Despite Rise in Positive Visibility, Trans People Still Face High Levels of Violence

Today (20th November) is Trans Day of Remembrance. This is an international day of commemoration that memoralises the lives lost in the course of the year due to transphobia and it also raises awareness of the violence trans people can face simply because they are trans. The Trans Day of Remembrance began in 1998 in the United States in response to the murder of Rita Hester, a trans woman.

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Violence and discrimination remains a feature of many trans people’s lives in Ireland. In the Speaking from the Margins report, 20% reported experiencing domestic abuse, 16% said they had been hit or beaten up, 12% had been sexually assaulted and 6% had been raped as a direct result of their trans identity.

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“Trans people are becoming increasingly visible and vocal, and we are now seeing positive depictions of our diverse community in the media. Nonetheless, many trans individuals still face violence and discrimination. From low level everyday harassment to much more serious crimes, and this needs to end,” said TENI Chief Executive Broden Giambrone.

Since 2013, TENI has been running the Stop Transphobia and Discrimination (STAD) campaign. This campaign documents hate crimes and incidents against trans people. Since January 2014, TENI has received 41 reports of violence, harassment, abuse and discrimination against trans people in Ireland.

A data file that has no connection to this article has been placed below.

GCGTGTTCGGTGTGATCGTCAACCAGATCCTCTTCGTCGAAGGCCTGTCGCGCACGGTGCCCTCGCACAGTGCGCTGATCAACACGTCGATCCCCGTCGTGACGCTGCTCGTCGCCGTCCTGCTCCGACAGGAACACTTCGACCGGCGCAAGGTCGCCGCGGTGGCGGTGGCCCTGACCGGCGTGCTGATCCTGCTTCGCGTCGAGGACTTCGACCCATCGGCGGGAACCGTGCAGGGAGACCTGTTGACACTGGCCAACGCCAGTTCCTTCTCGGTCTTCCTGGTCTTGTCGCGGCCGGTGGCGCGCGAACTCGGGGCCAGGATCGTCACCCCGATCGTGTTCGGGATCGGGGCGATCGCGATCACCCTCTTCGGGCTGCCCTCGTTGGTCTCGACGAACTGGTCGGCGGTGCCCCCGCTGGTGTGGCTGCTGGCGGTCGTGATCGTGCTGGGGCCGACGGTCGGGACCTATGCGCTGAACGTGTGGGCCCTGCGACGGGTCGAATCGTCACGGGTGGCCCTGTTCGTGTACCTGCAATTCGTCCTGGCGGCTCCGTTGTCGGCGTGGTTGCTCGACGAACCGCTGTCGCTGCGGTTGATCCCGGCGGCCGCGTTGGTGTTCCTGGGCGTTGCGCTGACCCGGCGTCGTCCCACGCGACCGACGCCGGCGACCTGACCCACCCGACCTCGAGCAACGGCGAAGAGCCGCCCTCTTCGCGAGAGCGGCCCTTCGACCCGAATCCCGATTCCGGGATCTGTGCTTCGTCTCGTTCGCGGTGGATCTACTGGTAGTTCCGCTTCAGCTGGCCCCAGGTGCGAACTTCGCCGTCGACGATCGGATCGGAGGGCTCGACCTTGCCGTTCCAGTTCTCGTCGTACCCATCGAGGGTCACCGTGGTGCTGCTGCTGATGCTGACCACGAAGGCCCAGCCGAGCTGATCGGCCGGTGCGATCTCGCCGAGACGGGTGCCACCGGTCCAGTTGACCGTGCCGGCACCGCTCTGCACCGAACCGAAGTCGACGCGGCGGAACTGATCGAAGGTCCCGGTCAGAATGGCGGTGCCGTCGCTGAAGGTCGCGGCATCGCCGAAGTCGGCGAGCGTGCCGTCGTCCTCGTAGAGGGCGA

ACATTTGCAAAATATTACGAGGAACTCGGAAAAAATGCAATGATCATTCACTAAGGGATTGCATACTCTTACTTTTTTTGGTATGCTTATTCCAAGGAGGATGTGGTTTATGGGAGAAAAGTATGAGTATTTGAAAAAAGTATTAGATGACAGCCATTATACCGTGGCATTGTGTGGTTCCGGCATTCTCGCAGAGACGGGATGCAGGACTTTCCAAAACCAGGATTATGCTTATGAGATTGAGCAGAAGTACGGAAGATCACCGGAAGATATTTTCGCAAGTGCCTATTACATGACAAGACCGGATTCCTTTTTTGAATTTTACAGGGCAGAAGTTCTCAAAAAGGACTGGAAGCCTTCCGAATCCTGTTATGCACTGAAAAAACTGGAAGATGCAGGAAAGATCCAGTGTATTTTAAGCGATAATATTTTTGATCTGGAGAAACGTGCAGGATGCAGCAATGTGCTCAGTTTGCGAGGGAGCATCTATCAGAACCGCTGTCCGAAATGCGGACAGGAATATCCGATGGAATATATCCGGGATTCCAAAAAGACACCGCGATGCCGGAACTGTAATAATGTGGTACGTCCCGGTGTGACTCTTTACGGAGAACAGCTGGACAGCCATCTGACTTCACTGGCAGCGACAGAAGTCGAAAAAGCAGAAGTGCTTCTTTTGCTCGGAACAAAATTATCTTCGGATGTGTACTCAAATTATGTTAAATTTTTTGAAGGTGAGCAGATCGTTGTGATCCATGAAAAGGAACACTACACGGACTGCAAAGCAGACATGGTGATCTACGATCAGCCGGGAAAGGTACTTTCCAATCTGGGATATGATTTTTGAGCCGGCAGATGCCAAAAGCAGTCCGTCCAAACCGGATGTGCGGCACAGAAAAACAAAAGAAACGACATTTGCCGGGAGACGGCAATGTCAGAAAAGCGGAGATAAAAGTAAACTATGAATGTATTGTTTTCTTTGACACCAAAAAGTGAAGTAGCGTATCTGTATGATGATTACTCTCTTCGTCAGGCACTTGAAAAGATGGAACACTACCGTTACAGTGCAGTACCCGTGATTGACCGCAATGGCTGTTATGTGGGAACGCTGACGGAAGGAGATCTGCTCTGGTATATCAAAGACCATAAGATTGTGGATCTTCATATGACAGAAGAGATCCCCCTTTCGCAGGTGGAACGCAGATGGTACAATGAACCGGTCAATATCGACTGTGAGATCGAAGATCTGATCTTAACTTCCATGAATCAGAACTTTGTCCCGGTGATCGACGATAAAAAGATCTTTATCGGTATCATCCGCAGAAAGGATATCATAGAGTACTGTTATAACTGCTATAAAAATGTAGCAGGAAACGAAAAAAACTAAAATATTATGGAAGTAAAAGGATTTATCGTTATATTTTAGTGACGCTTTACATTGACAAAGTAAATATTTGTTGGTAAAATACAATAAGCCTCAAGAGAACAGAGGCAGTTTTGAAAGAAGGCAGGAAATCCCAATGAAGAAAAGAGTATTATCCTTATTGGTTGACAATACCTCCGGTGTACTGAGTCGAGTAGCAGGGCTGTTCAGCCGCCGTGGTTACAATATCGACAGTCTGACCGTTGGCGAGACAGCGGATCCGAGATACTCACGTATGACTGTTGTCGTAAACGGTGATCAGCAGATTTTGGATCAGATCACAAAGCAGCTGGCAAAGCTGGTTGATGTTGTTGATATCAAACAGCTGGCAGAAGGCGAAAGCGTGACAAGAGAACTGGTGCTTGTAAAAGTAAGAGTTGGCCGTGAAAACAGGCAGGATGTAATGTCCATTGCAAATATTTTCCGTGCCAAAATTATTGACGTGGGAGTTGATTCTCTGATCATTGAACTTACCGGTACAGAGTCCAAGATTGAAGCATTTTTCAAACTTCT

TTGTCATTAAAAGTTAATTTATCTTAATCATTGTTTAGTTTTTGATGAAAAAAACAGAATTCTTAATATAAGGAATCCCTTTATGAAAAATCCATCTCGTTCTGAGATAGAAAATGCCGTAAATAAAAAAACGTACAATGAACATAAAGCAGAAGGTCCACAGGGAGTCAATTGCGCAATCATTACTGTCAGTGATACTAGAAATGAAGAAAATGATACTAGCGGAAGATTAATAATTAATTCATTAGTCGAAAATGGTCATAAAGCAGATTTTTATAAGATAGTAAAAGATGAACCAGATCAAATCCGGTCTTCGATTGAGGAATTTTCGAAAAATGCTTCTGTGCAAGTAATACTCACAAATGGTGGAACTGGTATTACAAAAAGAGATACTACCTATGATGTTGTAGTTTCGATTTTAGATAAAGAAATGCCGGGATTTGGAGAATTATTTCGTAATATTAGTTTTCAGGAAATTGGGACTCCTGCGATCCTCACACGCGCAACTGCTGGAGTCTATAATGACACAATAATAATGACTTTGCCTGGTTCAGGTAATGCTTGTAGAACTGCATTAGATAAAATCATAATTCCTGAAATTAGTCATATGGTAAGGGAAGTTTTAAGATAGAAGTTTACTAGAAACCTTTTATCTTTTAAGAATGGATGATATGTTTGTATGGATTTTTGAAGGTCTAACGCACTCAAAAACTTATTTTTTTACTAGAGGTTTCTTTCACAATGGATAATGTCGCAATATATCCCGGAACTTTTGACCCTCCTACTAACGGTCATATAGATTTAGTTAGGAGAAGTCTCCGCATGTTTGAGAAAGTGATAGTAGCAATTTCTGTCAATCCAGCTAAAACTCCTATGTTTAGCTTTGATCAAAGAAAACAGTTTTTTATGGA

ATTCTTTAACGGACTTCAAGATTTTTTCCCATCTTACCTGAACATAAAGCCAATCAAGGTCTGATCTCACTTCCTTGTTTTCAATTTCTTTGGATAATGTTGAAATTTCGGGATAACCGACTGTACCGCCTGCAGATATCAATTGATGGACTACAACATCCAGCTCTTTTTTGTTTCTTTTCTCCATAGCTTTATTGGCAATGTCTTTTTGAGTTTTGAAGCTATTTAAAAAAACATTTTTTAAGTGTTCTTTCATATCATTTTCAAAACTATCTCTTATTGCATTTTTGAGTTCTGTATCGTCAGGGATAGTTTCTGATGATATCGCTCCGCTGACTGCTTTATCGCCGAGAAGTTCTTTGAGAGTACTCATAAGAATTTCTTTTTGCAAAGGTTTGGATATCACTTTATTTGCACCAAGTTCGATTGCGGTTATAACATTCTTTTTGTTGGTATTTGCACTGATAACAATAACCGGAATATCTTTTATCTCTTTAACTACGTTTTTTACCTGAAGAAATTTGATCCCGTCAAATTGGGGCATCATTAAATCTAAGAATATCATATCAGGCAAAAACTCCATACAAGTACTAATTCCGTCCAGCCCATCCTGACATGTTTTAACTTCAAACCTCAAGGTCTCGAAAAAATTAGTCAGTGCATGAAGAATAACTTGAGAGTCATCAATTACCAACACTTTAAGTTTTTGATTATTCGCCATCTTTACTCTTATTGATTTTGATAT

“We believe this is just the tip of the iceberg. Many individuals will not report these crimes of incidents at all. In STAD we found that 56% did not report the incident to the Gardaí. Not only does this violence need to end but we need to ensure that if it happens, that trans people are supported to report these crimes.”

Trans Day of Remembrance Ceremony

The 9th Trans Day of Remembrance Ceremony takes place in Dublin on Saturday 22nd November at 8pm at the Unitarian Church.

“It is important for us to remember those of our community who have suffered and that even in Ireland today, society still does not treat trans people with respect and dignity. In its 9th year, the remembrance ceremony provides an opportunity for us to reflect and honour those who have been lost to us,” said TENI Chairperson Sara R. Phillips.

This event will commemorate the lives injured and lost due to transphobia through candle lighting, speeches and songs. We will also look forward to a bright new future and the ways in which we can ensure better lives for trans people in Ireland.

“We must strive to celebrate the positives. Trans people no longer live in the shadows, we are making progress toward equality but we must never forget, never forget the violence, disrespect and inequality that trans people still suffer today worldwide,” concluded Phillips.

Ceremony Details

Trans Day of Remembrance Ceremony:

Date: Saturday 22nd November
Time: 8PM
Location: Unitarian Church, 112 St. Stephens Green, Dublin. Map is available here.

The ceremony is organised by Sara Phillips, Lynda Sheridan and TENI. Supported by Running Amach, the Unitarian Church and the Lord Mayor’s Office.

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